by Craig Klugman, Ph.D.
Imagine if 5 million people learned about your hospital in a week. Would you want your hospital to be featured in a television reality show? Described as “unscripted authentic medical dramas,” such shows follow trauma cases from accident to emergency room. Over 2 seasons, NYMed followed stories at New York-Presbyterian Hospital, Lutheran Medical Center, University Hospital (NJ), and St. Luke’s Roosevelt Hospital. Similar shows include Hopkins, Boston Med, Save My Life: Boston Trauma and Boston EMS. The idea behind these productions was to be a real-life counterpart to successful scripted medical shows like Grey’s Anatomy.
One episode in the last season of NYMed featured the story of Mark Chanko who died after being struck by a truck when he was crossing the street. He was seen at New York-Presbyterian/Weill Cornell Medical Center during the time of taping. The family was brought into a room and told the bad news. Sixteen months later, the patient’s wife is watching TV and finds an episode of NYMed that featured her husband. Although his face was blurred, she could tell it was him. The rub is that no one in the family ever consented for his story to be broadcast. The family filed complaints with the New York State Department of Health, ABC, USDHHS and other agencies. They also sued ABC, the hospital, and the chief resident for damages. The appellate court dismissed the case a year ago. ABC said because their news division produces the show, they are protected under the First Amendment. The family has appealed and the video is no longer publicly available.
Producers approached a major Chicago hospital in recent months about becoming a site for a similar series. For the hospital, this is an unparalleled opportunity for public relations: One cannot buy 8 hours of television exposure during prime time. The series also offers an opportunity to educate the public about the practice of medicine, which is needed to help manage unrealistic expectations generated by scripted medical dramas.
However, having heard about the incident with Chanko, the hospital wanted some assurances for the production. For example, there were several allegations from previous versions that were of concern to staff. Among the allegations were:
- That camera crews in the ER wore scrubs so as not to stand out. This was of concern that patients might mistake the crew for health care professionals or for the filming being for medical purposes.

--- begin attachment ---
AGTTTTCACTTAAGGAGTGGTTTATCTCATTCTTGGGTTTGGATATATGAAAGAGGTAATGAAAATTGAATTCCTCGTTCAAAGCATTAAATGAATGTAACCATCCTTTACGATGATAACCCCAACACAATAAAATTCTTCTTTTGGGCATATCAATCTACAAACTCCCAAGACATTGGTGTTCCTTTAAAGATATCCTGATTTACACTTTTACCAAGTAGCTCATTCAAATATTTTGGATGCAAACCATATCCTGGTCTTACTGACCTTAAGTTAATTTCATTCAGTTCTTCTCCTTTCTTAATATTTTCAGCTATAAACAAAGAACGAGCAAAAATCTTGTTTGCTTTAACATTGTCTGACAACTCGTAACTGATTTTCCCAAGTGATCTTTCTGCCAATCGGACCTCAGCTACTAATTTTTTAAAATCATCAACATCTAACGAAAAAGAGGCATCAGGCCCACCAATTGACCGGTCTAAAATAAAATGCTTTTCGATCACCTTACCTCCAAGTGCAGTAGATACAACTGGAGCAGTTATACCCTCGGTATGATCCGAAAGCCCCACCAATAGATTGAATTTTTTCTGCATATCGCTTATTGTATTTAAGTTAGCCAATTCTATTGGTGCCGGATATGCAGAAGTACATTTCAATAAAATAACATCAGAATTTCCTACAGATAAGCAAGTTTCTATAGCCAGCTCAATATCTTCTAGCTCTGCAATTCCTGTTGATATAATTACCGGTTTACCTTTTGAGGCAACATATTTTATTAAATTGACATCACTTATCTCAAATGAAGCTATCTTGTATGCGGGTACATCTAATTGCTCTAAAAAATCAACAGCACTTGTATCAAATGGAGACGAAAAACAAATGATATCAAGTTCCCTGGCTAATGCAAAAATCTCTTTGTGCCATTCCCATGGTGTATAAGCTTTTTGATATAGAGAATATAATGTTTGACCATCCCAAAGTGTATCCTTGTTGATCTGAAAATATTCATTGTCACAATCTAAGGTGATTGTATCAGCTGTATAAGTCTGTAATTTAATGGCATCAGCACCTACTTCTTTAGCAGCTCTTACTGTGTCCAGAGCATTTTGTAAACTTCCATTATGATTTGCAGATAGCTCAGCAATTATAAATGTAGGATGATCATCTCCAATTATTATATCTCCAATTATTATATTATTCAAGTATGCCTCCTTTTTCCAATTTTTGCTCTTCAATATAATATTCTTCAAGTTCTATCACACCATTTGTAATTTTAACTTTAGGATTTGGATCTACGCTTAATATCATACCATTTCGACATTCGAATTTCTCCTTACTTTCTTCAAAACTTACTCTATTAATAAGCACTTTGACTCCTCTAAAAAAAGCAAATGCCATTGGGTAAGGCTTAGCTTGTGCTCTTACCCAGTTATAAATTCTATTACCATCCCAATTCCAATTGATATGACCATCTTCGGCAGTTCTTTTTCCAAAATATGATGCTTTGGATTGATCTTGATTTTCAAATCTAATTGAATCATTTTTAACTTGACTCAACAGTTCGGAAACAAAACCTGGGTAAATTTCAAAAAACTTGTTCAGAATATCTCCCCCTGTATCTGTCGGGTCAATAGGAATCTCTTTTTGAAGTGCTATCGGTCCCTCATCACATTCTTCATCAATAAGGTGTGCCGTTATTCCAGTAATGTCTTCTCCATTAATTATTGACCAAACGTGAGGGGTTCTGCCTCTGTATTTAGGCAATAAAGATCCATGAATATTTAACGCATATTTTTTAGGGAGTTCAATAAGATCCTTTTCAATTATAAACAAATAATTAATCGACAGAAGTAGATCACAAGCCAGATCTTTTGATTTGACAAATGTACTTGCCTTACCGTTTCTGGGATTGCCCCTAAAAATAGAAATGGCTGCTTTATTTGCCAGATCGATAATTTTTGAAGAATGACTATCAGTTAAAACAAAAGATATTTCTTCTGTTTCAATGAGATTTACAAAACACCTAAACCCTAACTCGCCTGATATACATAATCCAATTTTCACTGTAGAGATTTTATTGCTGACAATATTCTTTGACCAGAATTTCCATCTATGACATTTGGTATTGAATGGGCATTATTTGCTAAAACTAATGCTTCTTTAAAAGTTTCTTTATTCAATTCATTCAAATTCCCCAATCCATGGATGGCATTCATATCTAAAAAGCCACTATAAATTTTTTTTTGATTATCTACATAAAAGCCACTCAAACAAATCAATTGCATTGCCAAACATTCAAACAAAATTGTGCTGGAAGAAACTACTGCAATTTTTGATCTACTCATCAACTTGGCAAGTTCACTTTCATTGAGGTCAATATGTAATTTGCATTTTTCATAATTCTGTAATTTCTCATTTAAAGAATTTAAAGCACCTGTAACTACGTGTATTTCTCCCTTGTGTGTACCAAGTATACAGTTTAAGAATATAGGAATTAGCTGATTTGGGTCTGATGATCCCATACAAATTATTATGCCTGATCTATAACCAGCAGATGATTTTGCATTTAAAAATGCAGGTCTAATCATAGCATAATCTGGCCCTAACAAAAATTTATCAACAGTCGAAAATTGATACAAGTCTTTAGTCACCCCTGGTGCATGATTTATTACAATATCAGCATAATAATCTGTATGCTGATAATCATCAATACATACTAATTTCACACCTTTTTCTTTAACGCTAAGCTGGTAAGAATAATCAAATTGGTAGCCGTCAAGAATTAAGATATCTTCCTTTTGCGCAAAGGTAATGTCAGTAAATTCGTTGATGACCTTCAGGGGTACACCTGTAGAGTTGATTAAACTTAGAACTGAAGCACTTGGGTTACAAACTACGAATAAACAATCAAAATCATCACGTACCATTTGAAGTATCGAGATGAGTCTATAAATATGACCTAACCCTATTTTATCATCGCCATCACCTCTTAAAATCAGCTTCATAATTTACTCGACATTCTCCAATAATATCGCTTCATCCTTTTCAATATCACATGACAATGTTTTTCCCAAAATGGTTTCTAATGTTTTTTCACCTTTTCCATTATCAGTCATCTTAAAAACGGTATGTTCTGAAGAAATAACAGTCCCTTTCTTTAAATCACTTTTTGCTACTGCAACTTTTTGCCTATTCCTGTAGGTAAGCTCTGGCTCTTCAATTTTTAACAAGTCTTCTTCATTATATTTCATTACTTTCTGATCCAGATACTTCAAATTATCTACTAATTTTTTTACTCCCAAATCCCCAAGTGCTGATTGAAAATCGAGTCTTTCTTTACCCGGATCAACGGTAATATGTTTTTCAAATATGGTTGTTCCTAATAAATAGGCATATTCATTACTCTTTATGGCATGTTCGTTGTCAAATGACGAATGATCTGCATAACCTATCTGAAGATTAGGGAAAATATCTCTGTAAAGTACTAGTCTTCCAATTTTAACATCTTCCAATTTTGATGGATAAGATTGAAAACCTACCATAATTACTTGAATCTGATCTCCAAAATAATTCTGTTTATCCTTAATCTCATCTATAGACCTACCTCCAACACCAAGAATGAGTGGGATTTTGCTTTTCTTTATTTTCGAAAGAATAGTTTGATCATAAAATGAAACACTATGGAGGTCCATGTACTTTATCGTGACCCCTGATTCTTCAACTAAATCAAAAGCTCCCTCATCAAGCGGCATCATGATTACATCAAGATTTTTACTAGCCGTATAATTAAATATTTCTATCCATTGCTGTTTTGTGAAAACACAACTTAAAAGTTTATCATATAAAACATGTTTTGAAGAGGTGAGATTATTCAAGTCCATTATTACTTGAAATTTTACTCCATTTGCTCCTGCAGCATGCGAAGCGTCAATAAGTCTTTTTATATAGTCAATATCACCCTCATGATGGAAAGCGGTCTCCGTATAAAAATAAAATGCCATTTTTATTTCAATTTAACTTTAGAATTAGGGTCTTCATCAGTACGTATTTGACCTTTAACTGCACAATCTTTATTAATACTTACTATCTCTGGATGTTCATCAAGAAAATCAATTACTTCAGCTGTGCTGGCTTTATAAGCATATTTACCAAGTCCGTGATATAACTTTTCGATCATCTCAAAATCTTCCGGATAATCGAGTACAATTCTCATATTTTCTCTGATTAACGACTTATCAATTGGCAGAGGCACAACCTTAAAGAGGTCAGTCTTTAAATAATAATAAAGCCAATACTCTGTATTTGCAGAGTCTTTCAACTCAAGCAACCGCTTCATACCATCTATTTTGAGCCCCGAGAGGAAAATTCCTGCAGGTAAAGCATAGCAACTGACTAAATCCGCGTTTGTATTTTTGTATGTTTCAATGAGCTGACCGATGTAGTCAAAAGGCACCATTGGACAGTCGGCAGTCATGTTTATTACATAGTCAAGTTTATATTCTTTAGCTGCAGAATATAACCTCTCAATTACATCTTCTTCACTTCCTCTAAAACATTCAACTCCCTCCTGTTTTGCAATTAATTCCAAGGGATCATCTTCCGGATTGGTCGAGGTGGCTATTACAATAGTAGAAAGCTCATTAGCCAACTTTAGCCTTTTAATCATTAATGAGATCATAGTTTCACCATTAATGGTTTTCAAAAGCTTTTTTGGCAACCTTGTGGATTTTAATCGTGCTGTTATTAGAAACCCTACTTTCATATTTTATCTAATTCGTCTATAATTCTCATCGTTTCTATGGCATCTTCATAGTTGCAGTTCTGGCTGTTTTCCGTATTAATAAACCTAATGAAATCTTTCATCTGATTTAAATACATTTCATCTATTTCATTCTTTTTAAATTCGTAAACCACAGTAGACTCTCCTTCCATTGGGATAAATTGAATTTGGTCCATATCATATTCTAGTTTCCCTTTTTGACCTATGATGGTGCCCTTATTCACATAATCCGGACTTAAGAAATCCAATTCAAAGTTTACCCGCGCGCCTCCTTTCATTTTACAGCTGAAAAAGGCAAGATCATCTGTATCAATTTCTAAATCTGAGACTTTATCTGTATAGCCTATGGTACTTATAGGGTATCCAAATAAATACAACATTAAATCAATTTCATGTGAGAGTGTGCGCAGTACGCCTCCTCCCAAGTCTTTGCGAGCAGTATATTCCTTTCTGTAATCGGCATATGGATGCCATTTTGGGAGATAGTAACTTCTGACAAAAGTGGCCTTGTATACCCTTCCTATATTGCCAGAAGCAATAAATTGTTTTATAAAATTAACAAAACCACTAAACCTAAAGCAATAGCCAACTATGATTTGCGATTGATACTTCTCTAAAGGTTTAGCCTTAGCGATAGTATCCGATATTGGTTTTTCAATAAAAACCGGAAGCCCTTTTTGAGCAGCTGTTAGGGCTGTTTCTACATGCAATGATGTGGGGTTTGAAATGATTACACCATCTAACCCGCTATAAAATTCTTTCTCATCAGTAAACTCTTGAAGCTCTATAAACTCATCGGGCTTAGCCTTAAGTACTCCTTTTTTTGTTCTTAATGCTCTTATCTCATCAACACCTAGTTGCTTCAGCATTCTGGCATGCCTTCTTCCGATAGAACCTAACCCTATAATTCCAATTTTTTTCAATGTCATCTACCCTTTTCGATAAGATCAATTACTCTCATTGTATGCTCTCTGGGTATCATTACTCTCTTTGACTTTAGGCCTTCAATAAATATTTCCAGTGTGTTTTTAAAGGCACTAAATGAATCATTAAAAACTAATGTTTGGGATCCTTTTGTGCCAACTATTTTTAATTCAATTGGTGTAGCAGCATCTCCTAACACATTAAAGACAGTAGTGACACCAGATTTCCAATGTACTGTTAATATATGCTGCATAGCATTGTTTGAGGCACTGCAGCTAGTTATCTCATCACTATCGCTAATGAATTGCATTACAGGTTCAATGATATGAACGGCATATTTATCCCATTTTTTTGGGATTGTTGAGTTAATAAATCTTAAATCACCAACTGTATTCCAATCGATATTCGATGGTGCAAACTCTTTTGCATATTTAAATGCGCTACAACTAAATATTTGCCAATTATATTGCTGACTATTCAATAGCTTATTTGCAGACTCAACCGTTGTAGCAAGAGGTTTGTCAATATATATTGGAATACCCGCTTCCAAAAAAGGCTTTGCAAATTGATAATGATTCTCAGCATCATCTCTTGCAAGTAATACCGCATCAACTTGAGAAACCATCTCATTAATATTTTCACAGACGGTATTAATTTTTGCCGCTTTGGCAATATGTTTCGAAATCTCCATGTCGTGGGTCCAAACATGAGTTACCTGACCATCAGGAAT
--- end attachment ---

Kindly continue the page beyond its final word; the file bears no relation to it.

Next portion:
- That crews film first and consent later. The crew films all of the stories that might be of interest. Since this is real life, not every case will make for compelling television, nor can every outcome be scripted. Allegedly, consent was sought only after it was determined a case would be used in the show.
- That in some cases, the filming consent documents may have been just slipped in with other medical consent forms.
- That patients, families, and health care personnel do not have a right to ask material to be edited, deleted, or changed. This is pretty standard for news stories. What would happen if the cameras recorded a medical error or someone behaving less than professionally? This could be damaging to individuals, the hospital, and the health professions.
- That residents felt that there would be coercion to participate. Even if someone did not consent, as the Chanko case shows, the simple fuzzing out of a face is no guarantee that a person would not be identifiable. This might effect future employment and licensing.
The American Medical Association has adopted statements expressing concern about these shows, in part, because they do not show a real physician-patient relationship and may mislead people about what is involved in surgery and other medical procedures. CEJA Opinion 5.045 expresses concern about such filming and its potential violation of patient privacy and confidentiality. In addition, the Opinion says, recorded patients should consent, patient care should not be influenced by the filming, patients have a right to request filming to stop, and physicians should realize their behaviors and actions may influence how the public perceives medical care.
The American College of Emergency Physicians revised a statement this June stating the “commercial filming of patients or staff may be done only if patients and staff give fully informed consent prior to filming.” The patient should be fully capacitated and have the right to rescind before broadcasting.
These shows offer an opportunity to demonstrate real medicine. But how real? Cases are chosen for their dramatic effect. The knowledge that one is being watched changes behavior (thus the argument to put the crew in scrubs and use hidden microphones on doctors so that people are less aware they are being watched).
The hospital made similar requests as part of their contract. Allegedly, the producers did not care for the restrictions. Thus, this institution courageously decided not to participate in the production based on the desire to put “patients first. ” Confidentiality and privacy could not be assured with a commercial camera crew around. Putting patients above commercial advantage is appropriate. Putting patients above self-promotion should be what we expect of our physicians, nurses, and other health care providers. As the Hippocratics stated in their oft-quoted oath:
“Whatever, in the course of my practice, I may see or hear (even when not invited), whatever I may happen to obtain knowledge of, if it be not proper to repeat it, I will keep sacred and secret within my own breast.”
Whether shared on parchment, in conversation, or on video, at the end of the day patients ought to have their privacy protected, and in the health care sphere, their confidentiality respected. That is real medicine.